Beware Blending

When you meet your first really smart person, you will be in absolute awe. You will be astonished by them, you will love them, and you will wish to do everything they suggest. You will want them to like you.

They will have undergone most of your current battles —  or at least similar variants — so for any unsolvable-to-you problem you bring to them they will have about two dozen amazing solutions and ideas you'd never thought of.

They will probably repeatedly tell you 'I'm not the type of person you should listen to 100%. I make mistakes a lot' and you will begrudgingly nod your head, though you won't fully believe it. You've not seen them make those mistakes — not personally. Those supposedly real mistakes they made will not seem real to you. So you will listen.

One day, they'll propose an idea, and something will feel different. You'll still be in awe that they thought of it.

Other people in your life may say your new friend is malicious, and is purposefully giving you horrible advice. Some may say they're trying to hurt you.

But you would've already seen this new friend and their thinking ability totally blow all these people out of the water.  So you will largely disregard them.

But you were warned of this.

Of course from your new friends internal experience, whatever they suggest to you will make sense to them and seem right and good. Only after mistakes can they see that they made them. Only retrospectively can they say they were wrong. 

And they are open minded! So they'll admit this! And they'll warn you of this early on, that they do make mistakes and you shouldn't take everything they say for granted!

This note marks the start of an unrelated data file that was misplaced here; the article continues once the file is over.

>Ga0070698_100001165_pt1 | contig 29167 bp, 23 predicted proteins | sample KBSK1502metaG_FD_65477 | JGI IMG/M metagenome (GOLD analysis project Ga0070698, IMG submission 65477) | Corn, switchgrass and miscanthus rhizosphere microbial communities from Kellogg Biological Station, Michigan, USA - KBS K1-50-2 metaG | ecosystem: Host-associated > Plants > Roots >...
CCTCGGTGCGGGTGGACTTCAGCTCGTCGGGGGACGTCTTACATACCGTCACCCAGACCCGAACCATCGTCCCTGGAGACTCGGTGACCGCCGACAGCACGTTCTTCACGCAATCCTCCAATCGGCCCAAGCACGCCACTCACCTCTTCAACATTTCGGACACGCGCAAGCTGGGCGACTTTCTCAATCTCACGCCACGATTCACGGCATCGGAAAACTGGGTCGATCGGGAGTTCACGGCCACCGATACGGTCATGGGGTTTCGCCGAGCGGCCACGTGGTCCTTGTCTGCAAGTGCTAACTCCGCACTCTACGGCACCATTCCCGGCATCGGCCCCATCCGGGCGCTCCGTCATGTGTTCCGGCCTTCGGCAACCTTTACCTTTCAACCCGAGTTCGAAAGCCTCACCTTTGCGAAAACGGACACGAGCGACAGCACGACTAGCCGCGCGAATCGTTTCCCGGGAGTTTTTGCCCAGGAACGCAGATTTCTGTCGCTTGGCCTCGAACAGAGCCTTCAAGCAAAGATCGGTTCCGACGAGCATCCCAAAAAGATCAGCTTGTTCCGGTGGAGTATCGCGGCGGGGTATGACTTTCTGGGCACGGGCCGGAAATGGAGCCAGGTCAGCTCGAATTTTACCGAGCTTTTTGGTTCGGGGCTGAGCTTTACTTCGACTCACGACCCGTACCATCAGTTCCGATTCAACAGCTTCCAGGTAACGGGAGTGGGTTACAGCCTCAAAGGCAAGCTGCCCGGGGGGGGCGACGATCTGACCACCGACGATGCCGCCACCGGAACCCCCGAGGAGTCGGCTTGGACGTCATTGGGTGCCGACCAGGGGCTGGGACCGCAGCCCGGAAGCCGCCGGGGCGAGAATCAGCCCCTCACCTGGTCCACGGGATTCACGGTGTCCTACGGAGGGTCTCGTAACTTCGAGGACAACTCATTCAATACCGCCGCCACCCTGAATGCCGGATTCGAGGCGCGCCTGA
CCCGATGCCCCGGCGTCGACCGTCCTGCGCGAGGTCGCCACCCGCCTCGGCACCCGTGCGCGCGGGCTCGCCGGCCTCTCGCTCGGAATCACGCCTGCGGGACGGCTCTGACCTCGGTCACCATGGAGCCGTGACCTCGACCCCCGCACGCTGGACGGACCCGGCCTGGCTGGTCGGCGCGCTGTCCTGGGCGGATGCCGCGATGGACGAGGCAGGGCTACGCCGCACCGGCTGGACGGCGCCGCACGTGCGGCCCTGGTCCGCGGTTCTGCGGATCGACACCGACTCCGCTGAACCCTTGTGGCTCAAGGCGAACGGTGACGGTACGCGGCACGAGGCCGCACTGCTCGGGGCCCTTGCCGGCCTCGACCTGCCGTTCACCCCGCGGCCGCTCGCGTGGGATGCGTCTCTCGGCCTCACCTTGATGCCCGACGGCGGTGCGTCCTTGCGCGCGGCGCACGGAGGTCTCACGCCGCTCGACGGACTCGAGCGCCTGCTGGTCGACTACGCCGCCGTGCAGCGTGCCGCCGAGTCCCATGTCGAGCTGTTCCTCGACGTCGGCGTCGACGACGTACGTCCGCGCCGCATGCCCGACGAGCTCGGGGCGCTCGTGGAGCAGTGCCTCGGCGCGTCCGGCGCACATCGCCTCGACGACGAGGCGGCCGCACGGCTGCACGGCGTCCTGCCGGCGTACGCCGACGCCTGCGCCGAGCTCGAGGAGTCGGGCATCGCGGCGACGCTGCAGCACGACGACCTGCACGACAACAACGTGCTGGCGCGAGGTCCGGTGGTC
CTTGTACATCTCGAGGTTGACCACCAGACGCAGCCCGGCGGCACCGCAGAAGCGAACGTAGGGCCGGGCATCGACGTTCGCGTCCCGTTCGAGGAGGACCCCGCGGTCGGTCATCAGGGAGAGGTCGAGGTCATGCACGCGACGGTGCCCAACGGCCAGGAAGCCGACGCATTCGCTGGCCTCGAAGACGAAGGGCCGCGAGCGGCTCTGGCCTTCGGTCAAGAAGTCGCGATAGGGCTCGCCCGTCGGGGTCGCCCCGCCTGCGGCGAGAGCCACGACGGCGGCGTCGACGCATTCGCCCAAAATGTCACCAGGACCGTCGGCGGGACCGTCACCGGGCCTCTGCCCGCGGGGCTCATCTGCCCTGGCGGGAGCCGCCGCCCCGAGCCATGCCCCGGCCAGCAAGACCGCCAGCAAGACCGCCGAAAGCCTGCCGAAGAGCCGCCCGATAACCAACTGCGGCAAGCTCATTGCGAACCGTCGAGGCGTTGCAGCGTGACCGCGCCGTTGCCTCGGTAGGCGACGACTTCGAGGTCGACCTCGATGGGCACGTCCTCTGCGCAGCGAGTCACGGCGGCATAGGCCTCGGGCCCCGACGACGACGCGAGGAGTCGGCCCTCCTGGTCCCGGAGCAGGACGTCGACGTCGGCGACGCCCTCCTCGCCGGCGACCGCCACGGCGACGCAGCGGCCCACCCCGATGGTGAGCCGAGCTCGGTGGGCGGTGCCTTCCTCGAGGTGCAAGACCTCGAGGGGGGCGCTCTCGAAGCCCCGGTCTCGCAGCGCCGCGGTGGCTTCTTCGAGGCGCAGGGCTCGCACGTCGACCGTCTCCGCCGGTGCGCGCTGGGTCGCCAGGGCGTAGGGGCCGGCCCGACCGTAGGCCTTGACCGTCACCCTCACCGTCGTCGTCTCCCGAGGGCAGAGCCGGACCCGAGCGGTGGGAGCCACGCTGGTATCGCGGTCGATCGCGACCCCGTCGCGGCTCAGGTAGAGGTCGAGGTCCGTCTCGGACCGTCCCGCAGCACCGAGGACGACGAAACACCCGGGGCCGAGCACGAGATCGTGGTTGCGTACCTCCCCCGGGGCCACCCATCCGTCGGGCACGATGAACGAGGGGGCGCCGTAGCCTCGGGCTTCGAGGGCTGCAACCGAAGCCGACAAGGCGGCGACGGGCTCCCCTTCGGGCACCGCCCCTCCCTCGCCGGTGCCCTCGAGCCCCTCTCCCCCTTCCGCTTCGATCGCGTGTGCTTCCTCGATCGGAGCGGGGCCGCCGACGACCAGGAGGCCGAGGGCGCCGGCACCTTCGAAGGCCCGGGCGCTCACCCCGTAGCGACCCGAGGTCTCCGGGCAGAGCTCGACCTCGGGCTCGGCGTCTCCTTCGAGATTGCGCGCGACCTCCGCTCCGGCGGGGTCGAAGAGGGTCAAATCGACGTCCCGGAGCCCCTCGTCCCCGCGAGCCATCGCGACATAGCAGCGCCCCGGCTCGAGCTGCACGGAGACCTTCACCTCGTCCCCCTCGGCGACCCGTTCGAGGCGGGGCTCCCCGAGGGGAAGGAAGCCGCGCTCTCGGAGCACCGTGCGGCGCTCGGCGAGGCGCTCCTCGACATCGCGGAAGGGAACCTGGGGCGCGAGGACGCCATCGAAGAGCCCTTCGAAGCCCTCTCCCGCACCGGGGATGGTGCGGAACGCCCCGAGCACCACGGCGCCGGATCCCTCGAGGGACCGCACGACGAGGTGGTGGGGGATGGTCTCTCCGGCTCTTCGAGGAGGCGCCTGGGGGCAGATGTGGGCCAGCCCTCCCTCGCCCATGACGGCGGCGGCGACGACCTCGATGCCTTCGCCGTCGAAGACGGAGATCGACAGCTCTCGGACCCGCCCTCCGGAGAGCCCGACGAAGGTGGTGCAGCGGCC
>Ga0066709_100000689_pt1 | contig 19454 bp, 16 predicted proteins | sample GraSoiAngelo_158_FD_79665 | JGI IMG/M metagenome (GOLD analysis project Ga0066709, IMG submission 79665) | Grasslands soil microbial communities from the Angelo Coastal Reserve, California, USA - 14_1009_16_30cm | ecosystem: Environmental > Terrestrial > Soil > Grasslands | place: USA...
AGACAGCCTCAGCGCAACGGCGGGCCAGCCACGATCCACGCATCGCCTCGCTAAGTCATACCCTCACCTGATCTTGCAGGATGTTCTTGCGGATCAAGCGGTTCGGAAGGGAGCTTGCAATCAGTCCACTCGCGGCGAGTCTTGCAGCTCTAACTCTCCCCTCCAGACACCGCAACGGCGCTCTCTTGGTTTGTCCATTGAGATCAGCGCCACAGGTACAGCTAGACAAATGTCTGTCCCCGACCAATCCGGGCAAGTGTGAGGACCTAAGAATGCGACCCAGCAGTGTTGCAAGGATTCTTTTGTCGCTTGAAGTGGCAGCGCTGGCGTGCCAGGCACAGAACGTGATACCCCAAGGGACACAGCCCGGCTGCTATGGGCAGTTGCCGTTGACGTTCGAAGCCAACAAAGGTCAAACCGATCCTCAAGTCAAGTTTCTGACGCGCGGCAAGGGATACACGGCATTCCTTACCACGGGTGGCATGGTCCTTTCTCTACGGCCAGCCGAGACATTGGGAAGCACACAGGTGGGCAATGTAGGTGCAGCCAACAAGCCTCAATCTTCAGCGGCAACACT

But they may forget to hammer that in this time. And you'll embark with them on a great adventure, something within you feeling off but lacking the words to explain it. Here's a tip:

Don't do anything you're not 100% into doing, you don't need a reason to say NO.

You don't need to be able to label these complex feelings and explain them in great casual detail to give them credence and use them as a There are things you consciously may not be aware of.

Beware blending. Boundaries prevent things blending into their surroundings. Sometimes you need to say no without giving a reason, without needing to seem reasonable.

These are your unconscious boundaries. Listen to them.

Eventually, if you keep growing and learning, you'll learn how to casually explain what you felt and why their idea was off. And your friend will see this too, and as they are open minded they will accept that they made a mistake. And in this moment, of both looking back and seeing mistakes, you will both grow, and you will realise that the younger, dumber versions of both of you were fiddling with lives with far too much confidence for the risks, with a far greater belief in their precision than was warranted —  like giants playing with grains of sand.


To someone who can't say no, every choice is an info hazard. Boundaries drive diversity, beware blending.


It is important to know that in Galilean relativity, neither the perspective of the scientist on the ship nor the fish in the ocean is incorrect. Both perspectives are true for those doing the observing. Because the scientist has no external frame of reference, he is not mistaken when he says that the ball moved only vertically, and not horizontally.